Food packaging art challenge a success

Food packaging art challenge a success

Food packaging art challenge a success

We have two winners!

First prize: “Madame Cola” by Shirley McLim.

In collaboration with us at the WKRAC and the Tilted Brick Gallery, the Basin Food & Buyers Expo—held in Creston on November 3 and 4, 2023—put out a unique call to artists: submit original creations made of food packaging, exploring the theme of food packaging, or offering food packaging designs.

All the entries were amazing, and displayed for a couple of weeks at Creston’s Tilted Brick Gallery. In the end, a locally assembled jury selected two as our winners.

Congratulations to first-place winner Shirley McLim for “Madame Cola – Can Can Dress,” who comes away with $1,000; and to second-place winner Jess Stacey for “Processing Apron,” who comes away with $500. The challenge and prizes were supported by Columbia Basin Trust.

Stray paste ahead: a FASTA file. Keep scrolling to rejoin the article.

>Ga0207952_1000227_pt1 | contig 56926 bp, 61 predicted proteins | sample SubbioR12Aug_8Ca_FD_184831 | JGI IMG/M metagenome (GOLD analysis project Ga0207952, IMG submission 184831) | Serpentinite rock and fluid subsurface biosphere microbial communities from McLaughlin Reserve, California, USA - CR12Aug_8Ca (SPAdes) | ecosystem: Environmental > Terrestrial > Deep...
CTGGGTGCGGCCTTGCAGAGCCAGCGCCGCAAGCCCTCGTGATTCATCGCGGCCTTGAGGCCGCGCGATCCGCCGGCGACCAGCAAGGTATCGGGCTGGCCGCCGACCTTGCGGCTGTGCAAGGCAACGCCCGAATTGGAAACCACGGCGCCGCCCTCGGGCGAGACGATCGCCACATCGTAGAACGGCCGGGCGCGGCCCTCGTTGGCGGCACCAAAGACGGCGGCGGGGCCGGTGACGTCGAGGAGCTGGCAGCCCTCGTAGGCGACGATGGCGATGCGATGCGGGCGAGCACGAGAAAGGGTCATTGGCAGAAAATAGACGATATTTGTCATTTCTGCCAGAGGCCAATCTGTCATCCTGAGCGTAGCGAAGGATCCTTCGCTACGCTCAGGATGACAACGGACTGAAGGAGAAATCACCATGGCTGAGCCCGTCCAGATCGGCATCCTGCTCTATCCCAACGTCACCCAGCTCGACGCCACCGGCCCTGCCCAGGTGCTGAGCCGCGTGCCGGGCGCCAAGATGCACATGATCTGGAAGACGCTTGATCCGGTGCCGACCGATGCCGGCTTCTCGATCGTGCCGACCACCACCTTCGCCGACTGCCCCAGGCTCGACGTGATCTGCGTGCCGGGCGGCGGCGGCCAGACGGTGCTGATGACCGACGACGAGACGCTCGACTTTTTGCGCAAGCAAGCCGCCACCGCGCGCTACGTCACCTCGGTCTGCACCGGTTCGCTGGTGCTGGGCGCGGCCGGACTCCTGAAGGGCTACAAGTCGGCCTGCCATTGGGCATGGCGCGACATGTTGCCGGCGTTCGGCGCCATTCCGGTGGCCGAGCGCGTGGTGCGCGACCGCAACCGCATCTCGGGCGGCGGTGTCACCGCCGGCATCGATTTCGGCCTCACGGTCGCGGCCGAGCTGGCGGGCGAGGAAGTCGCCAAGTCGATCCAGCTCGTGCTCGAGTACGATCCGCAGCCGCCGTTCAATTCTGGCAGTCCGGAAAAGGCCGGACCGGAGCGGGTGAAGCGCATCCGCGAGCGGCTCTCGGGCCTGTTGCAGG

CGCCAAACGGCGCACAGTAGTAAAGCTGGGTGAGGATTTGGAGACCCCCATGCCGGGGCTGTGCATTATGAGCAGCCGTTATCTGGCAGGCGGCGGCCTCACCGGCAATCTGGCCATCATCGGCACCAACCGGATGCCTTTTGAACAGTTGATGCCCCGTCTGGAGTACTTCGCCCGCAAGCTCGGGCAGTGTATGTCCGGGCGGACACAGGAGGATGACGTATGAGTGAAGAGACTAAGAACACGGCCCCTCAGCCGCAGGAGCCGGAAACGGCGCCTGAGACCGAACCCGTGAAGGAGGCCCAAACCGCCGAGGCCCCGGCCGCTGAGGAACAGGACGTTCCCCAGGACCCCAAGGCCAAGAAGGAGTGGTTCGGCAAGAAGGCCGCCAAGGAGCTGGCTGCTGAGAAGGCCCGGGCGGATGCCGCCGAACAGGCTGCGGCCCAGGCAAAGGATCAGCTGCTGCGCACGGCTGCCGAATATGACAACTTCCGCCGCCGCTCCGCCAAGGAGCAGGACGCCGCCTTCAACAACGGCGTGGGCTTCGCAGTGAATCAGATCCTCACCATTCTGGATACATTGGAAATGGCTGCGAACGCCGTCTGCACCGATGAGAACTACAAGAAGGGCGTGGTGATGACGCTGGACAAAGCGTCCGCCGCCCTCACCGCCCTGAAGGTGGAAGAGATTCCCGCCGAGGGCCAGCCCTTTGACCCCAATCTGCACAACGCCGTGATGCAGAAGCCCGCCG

The Madame Cola – Can Can Dress is made of 215 Coke tins—hole-punched to create a sewing connection and cut to make items like roses—and countless tabs crocheted together. Shirley McLim said the following about it:

Second prize: “Processing Apron” by Jess Stacey.

“Madame Cola appears to have a cold exterior with an icy soul, but don’t let her colourful past stop you from approaching her. Her sassy personality will draw you in with her addictive sweetness that will leave you wanting more. I love colour and a challenge, so the vibrant red Coke tins beckoned me. The challenge was to turn Coke tins into a fabric-like medium to create this wearable dress. The bustle unhooks and the back laces up so one can slide it off and on.”

The second-place creation, “Processing Apron,” is a work of mixed-media wearable art made with items from the packaging processes of Creston farmers and food producers that would otherwise have been waste. Jess Stacey said the following about it:

“Less packaging means more kitchen work. When compared to the ready-to-eat food products that often come in substantial packages, the less-processed whole food alternatives ask more of the consumer. They invite us to spend more time cooking, preserving and essentially doing our own food processing at home. What we exchange for convenience is an investment of effort and an interest in the path that our food takes to arrive on our plate.”

Here are a few photos of other entries: